CTB Panel of Experts: critical communications
When inheriting out-dated communication equipment, the need to provide more modern, resilient infrastructure systems is critical. But faced with demanding financial constraints – What price Life Safety? Our Panel of Experts of Jackson White, Nick Paris and Simon Hill discuss
No matter where you live or work, the sound and sight of flashing blue lights passing the window is unlikely to be new. Although you can often hear the sirens before you see the vehicle, the speed with which the vehicle passes is rarely more than a few seconds - public safety vehicles do not waste time. Whether it be a fire, crime, medical emergency or terrorist attack, public safety vehicles and responders rely on time-critical technology to ensure that they are at the scene and in communication with colleagues as quickly as possible, because, if they aren’t, people die and small incidents quickly become national tragedies.
In March this year, an independent report from Lord Kerslake into the emergency response to the 2017 Manchester Arena attack found that poor communication meant firefighters were sent away from the scene, with officials slamming the discovery that ‘out of the loop’ fire crews took two hours to join other emergency workers at the scene, despite a paramedic arriving within 11 minutes.
Furthermore, it found that Greater Manchester Fire and Rescue Service ‘played no meaningful role in the response for two hours’, meaning a ‘valuable resource was not available to assist on the scene’. Among its recommendations, the report said Greater Manchester Fire and Rescue Service must ‘reflect on the poor communication, poor procedures and issues of operational culture’ which caused its failure to respond properly.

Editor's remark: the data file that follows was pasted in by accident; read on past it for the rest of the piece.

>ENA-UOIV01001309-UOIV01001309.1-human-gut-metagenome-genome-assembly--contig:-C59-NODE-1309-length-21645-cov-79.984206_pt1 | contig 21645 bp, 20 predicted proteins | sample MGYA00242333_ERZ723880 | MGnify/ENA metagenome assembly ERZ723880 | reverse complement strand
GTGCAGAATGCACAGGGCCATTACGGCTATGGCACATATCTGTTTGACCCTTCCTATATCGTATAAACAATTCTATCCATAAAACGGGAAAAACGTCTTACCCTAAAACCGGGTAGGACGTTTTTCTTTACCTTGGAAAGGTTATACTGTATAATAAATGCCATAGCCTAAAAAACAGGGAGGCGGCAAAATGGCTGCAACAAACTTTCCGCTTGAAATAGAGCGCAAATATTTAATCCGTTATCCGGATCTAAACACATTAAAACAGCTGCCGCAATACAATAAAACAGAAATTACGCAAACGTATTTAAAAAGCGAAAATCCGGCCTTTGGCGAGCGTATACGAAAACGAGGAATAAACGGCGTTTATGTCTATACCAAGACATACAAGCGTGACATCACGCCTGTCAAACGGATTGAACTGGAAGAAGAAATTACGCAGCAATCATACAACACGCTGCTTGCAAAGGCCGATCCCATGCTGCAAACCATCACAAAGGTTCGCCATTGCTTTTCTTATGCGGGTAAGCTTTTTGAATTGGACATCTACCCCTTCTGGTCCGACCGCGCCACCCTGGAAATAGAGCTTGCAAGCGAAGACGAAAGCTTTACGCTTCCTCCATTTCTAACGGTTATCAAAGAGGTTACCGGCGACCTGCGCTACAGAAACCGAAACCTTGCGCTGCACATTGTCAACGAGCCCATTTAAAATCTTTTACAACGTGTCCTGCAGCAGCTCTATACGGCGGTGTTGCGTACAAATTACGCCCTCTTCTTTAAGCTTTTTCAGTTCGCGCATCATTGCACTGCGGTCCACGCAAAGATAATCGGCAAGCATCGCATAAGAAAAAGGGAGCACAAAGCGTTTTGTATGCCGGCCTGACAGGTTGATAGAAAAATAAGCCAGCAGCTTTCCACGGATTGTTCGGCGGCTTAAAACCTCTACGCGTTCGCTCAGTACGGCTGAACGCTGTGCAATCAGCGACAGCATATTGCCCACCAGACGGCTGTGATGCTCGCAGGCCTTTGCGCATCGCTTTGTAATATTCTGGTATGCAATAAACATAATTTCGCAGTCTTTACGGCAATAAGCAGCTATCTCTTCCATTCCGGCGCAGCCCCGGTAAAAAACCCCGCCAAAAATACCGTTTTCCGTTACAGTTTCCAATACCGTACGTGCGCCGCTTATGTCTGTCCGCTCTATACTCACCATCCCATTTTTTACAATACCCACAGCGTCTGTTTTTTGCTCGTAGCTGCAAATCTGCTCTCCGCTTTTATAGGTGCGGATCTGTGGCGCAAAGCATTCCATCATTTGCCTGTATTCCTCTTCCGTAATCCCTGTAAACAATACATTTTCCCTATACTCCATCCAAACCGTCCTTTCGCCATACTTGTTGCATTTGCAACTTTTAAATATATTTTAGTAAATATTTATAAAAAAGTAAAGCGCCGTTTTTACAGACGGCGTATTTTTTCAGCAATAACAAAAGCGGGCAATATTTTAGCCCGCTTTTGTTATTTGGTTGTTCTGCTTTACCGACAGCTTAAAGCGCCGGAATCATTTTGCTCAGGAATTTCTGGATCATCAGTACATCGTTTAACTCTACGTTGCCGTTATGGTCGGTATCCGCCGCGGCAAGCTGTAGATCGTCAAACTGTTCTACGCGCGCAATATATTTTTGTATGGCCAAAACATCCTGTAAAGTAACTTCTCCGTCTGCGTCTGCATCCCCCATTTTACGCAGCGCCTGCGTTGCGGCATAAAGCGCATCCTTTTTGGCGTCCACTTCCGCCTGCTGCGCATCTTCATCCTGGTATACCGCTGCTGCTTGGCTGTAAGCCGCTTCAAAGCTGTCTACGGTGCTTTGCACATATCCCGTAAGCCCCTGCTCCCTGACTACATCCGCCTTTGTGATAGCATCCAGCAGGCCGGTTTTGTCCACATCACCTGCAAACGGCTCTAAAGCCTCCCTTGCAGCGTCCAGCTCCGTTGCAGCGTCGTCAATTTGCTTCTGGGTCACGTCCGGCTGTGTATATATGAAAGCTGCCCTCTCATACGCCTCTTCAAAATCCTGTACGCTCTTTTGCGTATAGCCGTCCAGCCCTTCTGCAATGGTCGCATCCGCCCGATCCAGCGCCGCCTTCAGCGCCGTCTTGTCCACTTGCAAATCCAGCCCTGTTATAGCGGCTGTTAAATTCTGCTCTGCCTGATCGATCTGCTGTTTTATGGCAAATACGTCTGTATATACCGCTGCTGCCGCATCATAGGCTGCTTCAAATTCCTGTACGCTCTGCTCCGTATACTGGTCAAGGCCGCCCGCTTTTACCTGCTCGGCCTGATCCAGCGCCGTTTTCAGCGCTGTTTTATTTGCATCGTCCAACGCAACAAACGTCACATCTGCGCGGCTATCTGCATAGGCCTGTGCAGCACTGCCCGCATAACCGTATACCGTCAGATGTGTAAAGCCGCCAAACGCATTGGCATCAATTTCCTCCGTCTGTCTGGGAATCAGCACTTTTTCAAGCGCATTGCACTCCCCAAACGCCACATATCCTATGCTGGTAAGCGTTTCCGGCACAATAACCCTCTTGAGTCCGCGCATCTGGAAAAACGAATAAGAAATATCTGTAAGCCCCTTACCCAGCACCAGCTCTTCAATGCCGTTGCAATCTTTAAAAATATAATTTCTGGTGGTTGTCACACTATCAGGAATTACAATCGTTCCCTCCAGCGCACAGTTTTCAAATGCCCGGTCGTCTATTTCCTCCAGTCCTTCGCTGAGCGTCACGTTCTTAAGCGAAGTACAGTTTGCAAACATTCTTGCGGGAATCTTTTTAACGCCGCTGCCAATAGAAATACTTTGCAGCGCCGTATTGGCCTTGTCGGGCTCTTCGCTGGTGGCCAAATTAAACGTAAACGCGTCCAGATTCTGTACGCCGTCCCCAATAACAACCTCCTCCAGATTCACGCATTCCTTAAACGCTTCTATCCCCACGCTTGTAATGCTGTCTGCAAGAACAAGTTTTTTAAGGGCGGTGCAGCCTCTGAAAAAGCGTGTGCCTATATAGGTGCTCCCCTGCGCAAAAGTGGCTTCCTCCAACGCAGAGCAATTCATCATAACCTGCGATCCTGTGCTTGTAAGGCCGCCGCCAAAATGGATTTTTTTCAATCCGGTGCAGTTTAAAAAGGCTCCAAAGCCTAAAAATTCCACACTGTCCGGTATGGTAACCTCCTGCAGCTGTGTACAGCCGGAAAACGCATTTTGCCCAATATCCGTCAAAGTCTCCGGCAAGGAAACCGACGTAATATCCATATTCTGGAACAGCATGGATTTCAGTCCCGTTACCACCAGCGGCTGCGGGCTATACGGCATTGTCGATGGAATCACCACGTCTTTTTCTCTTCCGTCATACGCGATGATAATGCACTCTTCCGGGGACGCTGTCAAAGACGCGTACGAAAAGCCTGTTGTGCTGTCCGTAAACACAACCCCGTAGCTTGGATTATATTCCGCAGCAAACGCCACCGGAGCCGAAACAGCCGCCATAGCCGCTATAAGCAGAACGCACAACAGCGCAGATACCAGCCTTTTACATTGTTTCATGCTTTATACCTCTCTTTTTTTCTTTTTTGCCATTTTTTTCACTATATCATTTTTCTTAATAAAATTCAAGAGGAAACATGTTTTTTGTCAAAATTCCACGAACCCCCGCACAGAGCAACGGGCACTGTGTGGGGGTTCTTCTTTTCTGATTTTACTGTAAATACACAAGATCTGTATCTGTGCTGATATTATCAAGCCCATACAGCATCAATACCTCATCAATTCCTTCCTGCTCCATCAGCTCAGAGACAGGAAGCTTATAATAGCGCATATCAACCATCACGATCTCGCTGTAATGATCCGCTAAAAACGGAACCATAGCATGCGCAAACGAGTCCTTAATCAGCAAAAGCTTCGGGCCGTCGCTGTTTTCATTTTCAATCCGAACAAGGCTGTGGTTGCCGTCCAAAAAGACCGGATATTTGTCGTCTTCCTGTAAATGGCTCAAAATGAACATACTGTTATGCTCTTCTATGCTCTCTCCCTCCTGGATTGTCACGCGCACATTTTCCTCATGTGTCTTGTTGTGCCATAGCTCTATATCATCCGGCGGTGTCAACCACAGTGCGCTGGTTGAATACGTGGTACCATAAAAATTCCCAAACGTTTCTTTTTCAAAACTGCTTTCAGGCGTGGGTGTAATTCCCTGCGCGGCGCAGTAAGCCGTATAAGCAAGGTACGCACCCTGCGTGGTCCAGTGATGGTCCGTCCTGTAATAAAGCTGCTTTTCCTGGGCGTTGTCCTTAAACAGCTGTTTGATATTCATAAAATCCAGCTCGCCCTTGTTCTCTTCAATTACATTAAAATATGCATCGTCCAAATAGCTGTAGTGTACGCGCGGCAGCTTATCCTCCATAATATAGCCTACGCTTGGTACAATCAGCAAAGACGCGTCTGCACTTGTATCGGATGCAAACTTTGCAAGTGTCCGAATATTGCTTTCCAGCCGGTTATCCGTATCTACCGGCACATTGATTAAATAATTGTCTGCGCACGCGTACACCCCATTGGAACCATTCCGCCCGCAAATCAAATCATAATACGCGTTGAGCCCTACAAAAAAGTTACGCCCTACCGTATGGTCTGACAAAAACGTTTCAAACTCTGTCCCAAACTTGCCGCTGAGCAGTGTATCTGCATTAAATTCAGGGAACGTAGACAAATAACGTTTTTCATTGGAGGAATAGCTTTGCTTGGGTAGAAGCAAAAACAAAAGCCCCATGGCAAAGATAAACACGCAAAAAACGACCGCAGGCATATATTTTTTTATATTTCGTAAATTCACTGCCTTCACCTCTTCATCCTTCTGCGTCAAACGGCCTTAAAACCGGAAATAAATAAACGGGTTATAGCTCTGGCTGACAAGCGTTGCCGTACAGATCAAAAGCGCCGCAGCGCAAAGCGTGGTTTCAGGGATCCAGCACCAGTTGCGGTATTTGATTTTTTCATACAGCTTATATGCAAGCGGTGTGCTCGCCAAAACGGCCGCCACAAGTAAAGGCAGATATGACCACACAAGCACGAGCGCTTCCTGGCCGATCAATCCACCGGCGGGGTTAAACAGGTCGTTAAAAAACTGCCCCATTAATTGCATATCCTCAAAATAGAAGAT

In a new Summer report, ABI Research, a market-foresight advisory firm, released its market forecast for the use of modern critical communications systems in the fight against terrorism and crime. Although predominantly focused on the US market, the report highlights the amount of money and attention that such systems warrant. Representing a total market of $10 billion in base stations, repeaters, handsets, and infrastructure in 2022, the North American market continues to account for more than half of this world market with the rapidly growing Asia-Pacific region in second place at 20 per cent market share. Europe, Latin America and the Middle-East and Africa regions rank third, fourth and fifth respectively.
As highlighted in our May mission critical communications panel, group communications must be efficient, fit-for-purpose, fast, reliable and versatile. But what happens when we are inheriting outdated communication systems amid financial constraints? Jackson White, business development director at Getac UK, outlines a number of extra requirements that must be considered when procuring computing and communications systems, such as innovation, longevity of use, ROI and financial outlay. White states that thinking strategically about investment in new equipment and how to ‘maximise an existing fleet ‘are essential in ensuring a capability can be used productively for its entire lifespan.